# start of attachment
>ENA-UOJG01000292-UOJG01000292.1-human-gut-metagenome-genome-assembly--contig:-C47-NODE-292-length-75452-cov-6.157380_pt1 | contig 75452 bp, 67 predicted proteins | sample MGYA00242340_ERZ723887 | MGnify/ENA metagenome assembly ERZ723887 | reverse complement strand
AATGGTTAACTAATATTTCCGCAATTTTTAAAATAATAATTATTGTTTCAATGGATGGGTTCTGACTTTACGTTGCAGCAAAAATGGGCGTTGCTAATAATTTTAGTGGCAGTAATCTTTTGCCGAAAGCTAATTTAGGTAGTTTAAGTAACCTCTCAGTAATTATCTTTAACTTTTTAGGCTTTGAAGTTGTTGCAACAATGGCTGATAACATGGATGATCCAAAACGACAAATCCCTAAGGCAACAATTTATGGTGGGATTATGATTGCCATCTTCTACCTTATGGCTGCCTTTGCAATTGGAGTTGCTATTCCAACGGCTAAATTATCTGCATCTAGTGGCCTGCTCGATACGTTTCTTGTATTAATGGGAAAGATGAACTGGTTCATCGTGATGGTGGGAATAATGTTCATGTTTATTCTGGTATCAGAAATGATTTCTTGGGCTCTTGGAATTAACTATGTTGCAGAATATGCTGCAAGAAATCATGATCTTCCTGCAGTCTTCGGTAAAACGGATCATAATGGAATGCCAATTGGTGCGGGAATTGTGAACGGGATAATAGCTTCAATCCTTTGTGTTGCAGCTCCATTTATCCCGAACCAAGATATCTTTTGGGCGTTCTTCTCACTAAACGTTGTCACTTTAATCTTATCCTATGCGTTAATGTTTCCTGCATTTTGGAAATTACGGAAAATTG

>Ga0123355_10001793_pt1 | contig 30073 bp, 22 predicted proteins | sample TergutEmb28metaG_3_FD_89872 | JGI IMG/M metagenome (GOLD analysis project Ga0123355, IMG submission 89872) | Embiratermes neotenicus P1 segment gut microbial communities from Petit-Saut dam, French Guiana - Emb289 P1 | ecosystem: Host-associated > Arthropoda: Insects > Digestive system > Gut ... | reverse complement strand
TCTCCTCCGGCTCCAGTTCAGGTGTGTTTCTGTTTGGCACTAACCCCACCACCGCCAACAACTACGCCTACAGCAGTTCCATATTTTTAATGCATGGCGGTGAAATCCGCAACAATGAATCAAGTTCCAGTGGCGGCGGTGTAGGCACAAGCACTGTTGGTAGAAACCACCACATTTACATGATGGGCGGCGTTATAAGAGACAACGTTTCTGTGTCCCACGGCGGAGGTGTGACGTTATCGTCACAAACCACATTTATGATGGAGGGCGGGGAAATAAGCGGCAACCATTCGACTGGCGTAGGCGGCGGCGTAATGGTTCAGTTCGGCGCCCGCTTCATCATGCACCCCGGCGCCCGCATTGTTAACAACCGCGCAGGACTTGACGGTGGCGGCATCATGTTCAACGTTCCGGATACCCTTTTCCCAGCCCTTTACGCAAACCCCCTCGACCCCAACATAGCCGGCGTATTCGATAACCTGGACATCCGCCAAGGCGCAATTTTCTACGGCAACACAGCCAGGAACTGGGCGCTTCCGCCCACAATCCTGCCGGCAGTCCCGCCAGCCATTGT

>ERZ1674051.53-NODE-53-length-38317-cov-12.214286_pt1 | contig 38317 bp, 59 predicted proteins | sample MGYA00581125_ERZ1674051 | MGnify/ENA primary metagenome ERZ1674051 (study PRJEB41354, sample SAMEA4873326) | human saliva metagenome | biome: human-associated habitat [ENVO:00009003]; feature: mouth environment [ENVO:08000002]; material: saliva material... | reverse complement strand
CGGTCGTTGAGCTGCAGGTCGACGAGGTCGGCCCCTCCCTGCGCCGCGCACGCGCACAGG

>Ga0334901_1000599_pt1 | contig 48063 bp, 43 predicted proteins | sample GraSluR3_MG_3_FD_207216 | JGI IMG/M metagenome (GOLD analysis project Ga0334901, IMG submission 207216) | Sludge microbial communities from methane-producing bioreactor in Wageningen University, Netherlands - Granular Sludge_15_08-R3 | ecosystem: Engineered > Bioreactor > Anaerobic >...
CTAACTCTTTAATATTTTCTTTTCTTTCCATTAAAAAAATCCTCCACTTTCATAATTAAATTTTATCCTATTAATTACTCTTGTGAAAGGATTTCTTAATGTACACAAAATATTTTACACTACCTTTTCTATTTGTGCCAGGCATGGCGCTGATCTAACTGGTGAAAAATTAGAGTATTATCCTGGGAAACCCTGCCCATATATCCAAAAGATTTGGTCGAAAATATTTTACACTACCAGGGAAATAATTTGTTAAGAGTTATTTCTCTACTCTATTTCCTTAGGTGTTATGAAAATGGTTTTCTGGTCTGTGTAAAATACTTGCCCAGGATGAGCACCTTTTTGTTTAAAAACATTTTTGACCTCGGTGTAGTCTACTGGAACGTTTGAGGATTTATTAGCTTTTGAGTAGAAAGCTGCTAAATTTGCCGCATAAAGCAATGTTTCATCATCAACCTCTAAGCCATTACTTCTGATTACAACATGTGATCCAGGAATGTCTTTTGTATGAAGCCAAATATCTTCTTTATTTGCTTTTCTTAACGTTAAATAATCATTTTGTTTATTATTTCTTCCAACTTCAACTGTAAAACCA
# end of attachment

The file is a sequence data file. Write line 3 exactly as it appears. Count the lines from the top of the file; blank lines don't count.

>Ga0123355_10001793_pt1 | contig 30073 bp, 22 predicted proteins | sample TergutEmb28metaG_3_FD_89872 | JGI IMG/M metagenome (GOLD analysis project Ga0123355, IMG submission 89872) | Embiratermes neotenicus P1 segment gut microbial communities from Petit-Saut dam, French Guiana - Emb289 P1 | ecosystem: Host-associated > Arthropoda: Insects > Digestive system > Gut ... | reverse complement strand